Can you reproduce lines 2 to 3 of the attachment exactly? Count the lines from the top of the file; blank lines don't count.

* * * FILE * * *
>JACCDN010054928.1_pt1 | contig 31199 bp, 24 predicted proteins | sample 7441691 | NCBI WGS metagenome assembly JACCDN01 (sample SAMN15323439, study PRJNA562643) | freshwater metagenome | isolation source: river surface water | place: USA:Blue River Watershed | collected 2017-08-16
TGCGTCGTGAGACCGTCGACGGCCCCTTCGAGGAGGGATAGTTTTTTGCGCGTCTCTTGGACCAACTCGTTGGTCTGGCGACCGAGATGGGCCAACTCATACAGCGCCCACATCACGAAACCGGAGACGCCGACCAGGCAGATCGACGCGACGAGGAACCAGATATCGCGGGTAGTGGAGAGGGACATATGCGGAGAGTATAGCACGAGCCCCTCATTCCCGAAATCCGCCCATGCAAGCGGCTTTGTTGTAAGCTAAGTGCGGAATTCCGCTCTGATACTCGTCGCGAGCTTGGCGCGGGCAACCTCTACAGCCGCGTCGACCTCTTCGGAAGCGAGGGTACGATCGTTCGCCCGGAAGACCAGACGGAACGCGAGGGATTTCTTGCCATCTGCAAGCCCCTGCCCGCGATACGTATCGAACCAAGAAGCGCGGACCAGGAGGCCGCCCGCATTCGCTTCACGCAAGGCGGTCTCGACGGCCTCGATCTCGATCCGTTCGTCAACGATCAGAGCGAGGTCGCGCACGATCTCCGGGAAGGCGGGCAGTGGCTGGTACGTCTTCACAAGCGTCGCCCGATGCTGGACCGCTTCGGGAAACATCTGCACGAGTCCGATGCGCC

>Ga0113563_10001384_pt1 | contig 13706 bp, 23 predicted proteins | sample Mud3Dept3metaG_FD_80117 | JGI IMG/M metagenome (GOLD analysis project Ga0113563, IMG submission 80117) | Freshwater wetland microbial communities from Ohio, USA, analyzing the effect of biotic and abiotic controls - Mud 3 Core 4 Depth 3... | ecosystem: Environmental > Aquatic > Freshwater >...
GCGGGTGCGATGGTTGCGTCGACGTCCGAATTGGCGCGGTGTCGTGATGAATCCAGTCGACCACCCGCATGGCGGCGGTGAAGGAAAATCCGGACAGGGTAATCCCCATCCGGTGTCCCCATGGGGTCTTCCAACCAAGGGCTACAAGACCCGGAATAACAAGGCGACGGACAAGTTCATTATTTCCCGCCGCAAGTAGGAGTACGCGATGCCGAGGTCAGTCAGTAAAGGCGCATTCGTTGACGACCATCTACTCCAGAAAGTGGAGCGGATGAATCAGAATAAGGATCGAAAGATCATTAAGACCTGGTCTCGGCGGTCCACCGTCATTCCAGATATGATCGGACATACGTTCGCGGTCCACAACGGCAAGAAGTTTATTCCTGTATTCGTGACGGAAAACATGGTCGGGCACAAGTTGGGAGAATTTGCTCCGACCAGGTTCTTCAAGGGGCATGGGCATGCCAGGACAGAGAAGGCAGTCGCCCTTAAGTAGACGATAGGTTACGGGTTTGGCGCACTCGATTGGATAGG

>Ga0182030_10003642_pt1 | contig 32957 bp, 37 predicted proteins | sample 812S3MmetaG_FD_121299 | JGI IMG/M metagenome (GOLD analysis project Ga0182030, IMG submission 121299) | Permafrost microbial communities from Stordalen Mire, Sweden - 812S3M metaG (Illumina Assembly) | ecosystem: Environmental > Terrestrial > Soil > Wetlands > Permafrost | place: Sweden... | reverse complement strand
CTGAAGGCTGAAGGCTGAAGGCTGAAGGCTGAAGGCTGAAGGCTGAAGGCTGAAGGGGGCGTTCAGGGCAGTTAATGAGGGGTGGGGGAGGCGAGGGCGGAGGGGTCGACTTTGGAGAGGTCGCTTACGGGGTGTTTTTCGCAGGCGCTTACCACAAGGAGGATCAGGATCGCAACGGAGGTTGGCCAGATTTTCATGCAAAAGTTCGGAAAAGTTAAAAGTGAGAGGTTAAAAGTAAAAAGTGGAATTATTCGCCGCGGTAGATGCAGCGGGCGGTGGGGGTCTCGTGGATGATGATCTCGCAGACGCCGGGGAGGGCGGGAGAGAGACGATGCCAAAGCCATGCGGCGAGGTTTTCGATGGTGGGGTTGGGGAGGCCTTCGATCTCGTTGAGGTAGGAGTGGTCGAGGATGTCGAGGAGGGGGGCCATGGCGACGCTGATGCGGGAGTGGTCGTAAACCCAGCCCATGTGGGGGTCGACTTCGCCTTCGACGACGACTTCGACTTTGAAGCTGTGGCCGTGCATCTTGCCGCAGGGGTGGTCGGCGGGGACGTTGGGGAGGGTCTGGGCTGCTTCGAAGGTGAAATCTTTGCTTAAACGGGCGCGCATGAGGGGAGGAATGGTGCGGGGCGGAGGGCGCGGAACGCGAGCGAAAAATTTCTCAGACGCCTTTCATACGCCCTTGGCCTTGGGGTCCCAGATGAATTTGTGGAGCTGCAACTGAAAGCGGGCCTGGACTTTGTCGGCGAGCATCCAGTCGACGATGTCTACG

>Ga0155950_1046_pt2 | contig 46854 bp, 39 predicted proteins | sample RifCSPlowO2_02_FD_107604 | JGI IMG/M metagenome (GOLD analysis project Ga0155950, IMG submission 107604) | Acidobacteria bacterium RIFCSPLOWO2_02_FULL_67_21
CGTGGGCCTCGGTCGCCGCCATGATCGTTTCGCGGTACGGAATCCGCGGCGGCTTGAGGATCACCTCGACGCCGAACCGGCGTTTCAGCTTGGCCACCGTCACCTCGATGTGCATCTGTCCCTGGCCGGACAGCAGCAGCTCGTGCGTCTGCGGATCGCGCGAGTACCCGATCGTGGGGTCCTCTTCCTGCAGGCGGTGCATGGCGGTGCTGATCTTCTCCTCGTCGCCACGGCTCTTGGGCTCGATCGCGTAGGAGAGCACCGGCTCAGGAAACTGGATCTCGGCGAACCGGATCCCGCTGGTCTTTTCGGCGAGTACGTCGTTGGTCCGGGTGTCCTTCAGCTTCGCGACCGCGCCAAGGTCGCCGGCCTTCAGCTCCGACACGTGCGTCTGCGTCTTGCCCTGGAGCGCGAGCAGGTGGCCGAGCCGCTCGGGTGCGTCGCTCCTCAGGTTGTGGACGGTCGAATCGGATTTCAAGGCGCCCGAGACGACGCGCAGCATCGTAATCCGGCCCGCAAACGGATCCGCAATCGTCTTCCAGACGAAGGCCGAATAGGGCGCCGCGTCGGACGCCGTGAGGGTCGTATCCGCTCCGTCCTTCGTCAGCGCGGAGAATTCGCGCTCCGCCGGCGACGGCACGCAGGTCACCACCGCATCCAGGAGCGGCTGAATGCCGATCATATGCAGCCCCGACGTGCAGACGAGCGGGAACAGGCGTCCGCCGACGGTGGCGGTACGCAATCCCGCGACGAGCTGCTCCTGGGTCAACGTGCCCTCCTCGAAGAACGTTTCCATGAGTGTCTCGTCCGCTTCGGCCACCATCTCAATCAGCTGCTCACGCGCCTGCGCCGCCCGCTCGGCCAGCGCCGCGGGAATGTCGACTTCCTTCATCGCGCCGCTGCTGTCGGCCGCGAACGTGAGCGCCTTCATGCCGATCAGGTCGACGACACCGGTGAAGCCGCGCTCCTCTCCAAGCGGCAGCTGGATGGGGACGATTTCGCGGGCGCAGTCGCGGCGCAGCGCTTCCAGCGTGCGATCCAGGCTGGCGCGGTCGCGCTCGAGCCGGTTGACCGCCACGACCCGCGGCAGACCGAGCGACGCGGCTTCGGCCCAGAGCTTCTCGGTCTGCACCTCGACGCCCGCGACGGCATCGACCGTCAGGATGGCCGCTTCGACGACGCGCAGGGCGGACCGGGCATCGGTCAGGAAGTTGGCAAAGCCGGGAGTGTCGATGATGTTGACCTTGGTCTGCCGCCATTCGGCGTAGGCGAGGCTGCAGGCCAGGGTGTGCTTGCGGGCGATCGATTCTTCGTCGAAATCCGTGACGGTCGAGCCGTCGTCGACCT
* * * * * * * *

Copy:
TGCGTCGTGAGACCGTCGACGGCCCCTTCGAGGAGGGATAGTTTTTTGCGCGTCTCTTGGACCAACTCGTTGGTCTGGCGACCGAGATGGGCCAACTCATACAGCGCCCACATCACGAAACCGGAGACGCCGACCAGGCAGATCGACGCGACGAGGAACCAGATATCGCGGGTAGTGGAGAGGGACATATGCGGAGAGTATAGCACGAGCCCCTCATTCCCGAAATCCGCCCATGCAAGCGGCTTTGTTGTAAGCTAAGTGCGGAATTCCGCTCTGATACTCGTCGCGAGCTTGGCGCGGGCAACCTCTACAGCCGCGTCGACCTCTTCGGAAGCGAGGGTACGATCGTTCGCCCGGAAGACCAGACGGAACGCGAGGGATTTCTTGCCATCTGCAAGCCCCTGCCCGCGATACGTATCGAACCAAGAAGCGCGGACCAGGAGGCCGCCCGCATTCGCTTCACGCAAGGCGGTCTCGACGGCCTCGATCTCGATCCGTTCGTCAACGATCAGAGCGAGGTCGCGCACGATCTCCGGGAAGGCGGGCAGTGGCTGGTACGTCTTCACAAGCGTCGCCCGATGCTGGACCGCTTCGGGAAACATCTGCACGAGTCCGATGCGCC

>Ga0113563_10001384_pt1 | contig 13706 bp, 23 predicted proteins | sample Mud3Dept3metaG_FD_80117 | JGI IMG/M metagenome (GOLD analysis project Ga0113563, IMG submission 80117) | Freshwater wetland microbial communities from Ohio, USA, analyzing the effect of biotic and abiotic controls - Mud 3 Core 4 Depth 3... | ecosystem: Environmental > Aquatic > Freshwater >...